Calculate the number of hours in any given day when you’re at work. That number might be anywhere from 4 – 12 perhaps depending on whether you work full or part-time. To that number, add the number of hours you spend in your home, both before and after work. So what number did you arrive at?
These are the two places you are most likely putting in the bulk of your day. It only makes sense then that to the degree you are able, you create an atmosphere around you that you will find pleasing. Whatever your tastes, if you can be in settings which are to your liking, there is a greater chance the environment around you will have a positive influence on you.
If you work in a place where everyone has their own desk, you might find some folks have pictures of their family under their blotter, or maybe a small plant on their desk, a favourite mug or perhaps some meaningful quote by the phone. If that desk is in a cubicle or office, that personalization extends to the walls, the floor space and maybe the exterior of an overhead storage area. Wall hangings, coat racks, lighting, personalized calendars, floor plants, furniture – examples of what could be personalized.
In a factory setting where almost all the space is shared and there are restrictions for safety reasons on what could be personally modified, you’ll still see individuals personalizing their locker space, their personal protective equipment like their hard hats and maybe even the tools they use.
If you spend your days out in the car and on the road, you might have personal things hanging from the rear view mirror, your favourite music and pre-set radio stations etc. Even the colour of the car in your driveway might be your choice instead of just whatever the dealer gave you.
At home, whether it is in an apartment, townhouse, duplex, condo or free-standing, you’ll have it decorated to your liking to the extent you are able.
So what’s the point? The point is that you should pay attention to your surroundings and ensure that your living space wherever you find yourself spending the bulk of your time, is conducive to either working productively or relaxing comfortably.
Look, it’s been known for a long time now that colours for example can have a profound influence on our moods. Take someone who is agitated into a bright fire-engine red room or a pale green room and have them wait for 3-4 minutes until someone comes to see them. You might find more often than not that the person in the bright red room remains energized and agitated, while the individual in the pale green room has calmed down a little all on their own. Colours influence our moods.
I’ve noticed the working areas of some staff where I work with great interest. Some are minimalistic; their desks are clear of anything personal, all their papers put away and few items in the room are theirs personally. If they retired today, they’d have a single box to carry out as they left and be packed up in 5 minutes.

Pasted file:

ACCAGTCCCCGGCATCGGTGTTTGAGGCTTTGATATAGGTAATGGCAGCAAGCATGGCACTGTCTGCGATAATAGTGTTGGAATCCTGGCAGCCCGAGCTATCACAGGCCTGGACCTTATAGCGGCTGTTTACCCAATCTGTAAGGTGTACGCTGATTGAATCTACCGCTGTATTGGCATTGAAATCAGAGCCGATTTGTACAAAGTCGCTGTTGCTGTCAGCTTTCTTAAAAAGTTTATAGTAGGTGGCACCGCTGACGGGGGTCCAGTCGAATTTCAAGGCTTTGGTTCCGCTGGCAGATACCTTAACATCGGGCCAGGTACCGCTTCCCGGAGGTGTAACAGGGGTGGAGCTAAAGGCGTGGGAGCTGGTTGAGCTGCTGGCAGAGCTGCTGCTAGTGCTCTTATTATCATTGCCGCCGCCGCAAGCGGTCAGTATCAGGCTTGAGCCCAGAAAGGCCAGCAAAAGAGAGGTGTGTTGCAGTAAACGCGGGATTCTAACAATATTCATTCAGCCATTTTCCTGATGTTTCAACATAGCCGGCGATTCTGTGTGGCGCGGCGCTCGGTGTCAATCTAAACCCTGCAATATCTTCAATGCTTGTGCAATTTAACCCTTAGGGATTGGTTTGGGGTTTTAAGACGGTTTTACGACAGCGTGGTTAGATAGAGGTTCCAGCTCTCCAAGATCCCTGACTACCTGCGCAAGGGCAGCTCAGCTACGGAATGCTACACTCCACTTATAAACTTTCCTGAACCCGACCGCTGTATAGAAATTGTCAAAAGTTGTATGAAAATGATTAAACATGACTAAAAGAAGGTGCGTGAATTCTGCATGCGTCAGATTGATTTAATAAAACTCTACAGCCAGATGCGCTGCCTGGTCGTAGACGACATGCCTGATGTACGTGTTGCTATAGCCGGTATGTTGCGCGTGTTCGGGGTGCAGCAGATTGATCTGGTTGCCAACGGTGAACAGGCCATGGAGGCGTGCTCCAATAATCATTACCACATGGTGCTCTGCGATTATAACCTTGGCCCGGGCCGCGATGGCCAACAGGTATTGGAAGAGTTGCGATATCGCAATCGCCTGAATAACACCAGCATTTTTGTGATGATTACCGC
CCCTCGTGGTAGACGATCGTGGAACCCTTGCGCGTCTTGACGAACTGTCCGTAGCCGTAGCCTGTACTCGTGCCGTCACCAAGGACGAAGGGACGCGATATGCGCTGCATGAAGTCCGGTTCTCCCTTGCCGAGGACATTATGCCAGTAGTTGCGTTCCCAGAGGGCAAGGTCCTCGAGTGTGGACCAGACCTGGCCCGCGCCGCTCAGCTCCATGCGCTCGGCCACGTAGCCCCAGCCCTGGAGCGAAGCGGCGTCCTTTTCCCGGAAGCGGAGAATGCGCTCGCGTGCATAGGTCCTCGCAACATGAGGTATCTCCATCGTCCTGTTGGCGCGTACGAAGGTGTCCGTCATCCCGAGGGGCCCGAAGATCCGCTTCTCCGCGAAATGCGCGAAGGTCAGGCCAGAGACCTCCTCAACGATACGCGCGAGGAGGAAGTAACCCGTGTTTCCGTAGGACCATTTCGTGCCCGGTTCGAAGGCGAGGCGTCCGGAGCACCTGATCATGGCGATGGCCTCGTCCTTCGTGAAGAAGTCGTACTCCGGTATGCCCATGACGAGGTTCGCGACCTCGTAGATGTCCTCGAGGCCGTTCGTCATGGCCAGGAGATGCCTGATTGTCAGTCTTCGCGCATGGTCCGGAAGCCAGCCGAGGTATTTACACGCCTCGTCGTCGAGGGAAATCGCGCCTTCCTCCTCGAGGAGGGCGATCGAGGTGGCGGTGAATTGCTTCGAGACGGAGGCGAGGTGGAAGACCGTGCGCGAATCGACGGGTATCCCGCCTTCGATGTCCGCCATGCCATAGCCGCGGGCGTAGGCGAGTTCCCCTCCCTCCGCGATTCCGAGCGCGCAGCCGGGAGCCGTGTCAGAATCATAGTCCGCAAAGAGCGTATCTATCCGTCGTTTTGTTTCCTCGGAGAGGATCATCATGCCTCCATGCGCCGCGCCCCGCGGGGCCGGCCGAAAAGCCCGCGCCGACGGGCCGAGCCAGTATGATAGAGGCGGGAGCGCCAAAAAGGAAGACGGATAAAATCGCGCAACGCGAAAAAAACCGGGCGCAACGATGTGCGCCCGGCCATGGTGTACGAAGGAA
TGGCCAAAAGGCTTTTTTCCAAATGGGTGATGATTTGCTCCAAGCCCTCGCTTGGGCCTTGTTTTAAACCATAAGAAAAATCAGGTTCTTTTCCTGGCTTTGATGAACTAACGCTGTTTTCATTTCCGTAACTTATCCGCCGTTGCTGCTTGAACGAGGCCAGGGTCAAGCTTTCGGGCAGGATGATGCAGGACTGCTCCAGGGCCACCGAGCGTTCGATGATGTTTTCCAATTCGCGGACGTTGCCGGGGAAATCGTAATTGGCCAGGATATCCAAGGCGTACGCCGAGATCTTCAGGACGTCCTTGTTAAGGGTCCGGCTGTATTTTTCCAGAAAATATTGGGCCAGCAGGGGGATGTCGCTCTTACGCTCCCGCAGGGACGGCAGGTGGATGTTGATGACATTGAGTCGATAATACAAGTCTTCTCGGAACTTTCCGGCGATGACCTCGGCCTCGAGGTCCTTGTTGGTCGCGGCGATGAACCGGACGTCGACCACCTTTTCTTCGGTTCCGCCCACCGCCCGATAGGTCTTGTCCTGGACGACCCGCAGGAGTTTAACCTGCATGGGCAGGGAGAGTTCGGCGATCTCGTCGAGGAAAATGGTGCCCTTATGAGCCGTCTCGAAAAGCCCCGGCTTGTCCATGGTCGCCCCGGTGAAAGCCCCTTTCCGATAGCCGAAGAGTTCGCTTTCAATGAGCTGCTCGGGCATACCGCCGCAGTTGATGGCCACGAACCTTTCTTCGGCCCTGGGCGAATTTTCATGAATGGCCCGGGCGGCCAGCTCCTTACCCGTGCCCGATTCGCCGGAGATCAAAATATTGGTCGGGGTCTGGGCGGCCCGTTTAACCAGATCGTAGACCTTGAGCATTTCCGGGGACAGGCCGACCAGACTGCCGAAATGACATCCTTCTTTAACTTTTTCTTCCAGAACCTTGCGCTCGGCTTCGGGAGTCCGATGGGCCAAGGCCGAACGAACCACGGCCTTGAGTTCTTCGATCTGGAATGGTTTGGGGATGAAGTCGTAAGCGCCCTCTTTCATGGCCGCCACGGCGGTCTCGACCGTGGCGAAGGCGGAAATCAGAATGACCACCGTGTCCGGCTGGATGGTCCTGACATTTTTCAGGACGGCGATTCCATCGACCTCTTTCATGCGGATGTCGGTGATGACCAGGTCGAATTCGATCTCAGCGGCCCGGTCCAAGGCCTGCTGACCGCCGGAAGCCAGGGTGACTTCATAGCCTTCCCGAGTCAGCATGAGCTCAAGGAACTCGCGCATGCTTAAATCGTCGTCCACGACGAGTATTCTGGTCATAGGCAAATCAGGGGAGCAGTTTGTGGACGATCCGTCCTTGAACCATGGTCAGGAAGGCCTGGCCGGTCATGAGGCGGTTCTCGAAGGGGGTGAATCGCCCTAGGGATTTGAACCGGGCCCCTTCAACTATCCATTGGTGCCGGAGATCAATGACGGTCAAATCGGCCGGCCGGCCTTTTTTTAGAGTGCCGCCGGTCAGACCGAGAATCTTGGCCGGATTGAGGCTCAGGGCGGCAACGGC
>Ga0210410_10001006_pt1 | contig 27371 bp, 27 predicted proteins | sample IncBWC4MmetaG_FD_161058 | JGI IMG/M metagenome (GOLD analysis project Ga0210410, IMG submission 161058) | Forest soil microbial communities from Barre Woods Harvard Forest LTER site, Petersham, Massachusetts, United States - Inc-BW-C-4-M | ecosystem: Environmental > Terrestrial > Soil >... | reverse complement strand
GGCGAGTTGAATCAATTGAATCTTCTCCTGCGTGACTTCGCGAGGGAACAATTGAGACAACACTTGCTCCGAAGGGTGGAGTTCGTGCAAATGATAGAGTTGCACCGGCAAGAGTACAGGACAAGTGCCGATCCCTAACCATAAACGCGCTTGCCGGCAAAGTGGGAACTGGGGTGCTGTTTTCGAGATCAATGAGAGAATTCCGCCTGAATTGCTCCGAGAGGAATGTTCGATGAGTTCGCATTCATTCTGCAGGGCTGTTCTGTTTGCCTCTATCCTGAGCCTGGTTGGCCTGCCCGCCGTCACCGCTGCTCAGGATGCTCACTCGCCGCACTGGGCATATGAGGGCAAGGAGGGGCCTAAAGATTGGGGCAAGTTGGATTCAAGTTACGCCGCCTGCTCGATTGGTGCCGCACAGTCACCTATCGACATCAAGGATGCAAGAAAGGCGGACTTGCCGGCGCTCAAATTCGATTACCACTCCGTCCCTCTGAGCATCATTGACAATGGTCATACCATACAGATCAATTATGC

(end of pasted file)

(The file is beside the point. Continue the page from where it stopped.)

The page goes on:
On the other hand, there are some workers who would have to make their exit with 6 trips out to their car and their desks routinely look like organized chaos. In both cases, the person is able to be productive but if the two shared a space, they might have to work out some kind of boundary issues.
Are there certain people in your working environment who you would really struggle with if you shared the same workspace in some kind of office realignment? While everyone might be pleasant to talk to in shared work areas, when they return to their own space, one persons clutter might adversely affect another persons ability to concentrate on being productive.
Home of course means different things to different people. You might look at home as your oasis; your bastion of relaxation and calm. Or your private domain at home might be the room in the basement or garage where you rock out on your guitar, bang away on your drums or it’s out to the workshop in the yard where the smell of wood stimulates your senses and you exercise your woodworking skills.
We are influenced by our surroundings. Ever had the itch to move the furniture around? Even in a small space, you might say, “What if I moved my desk against that wall or no, turned it to face the door?” You might do it to be more productive or safe in the case of visitors to your office, but you might do it too just to stimulate something inside you and gain a new perspective.
Supposing you worked in a setting where there was no new money in the budget for renovations or decorations. Would your employer go for you coming in on the weekend to paint your own office as long as they approved of your colour scheme? Would they agree if you became more productive? What would happen to office morale if you had a lounge with a television, a pool table, a solarium for readers, a small garden area for staff to retreat to?
Make your living space work for you and those around you. Be it at work or home, it has an influence on your mood and your productivity.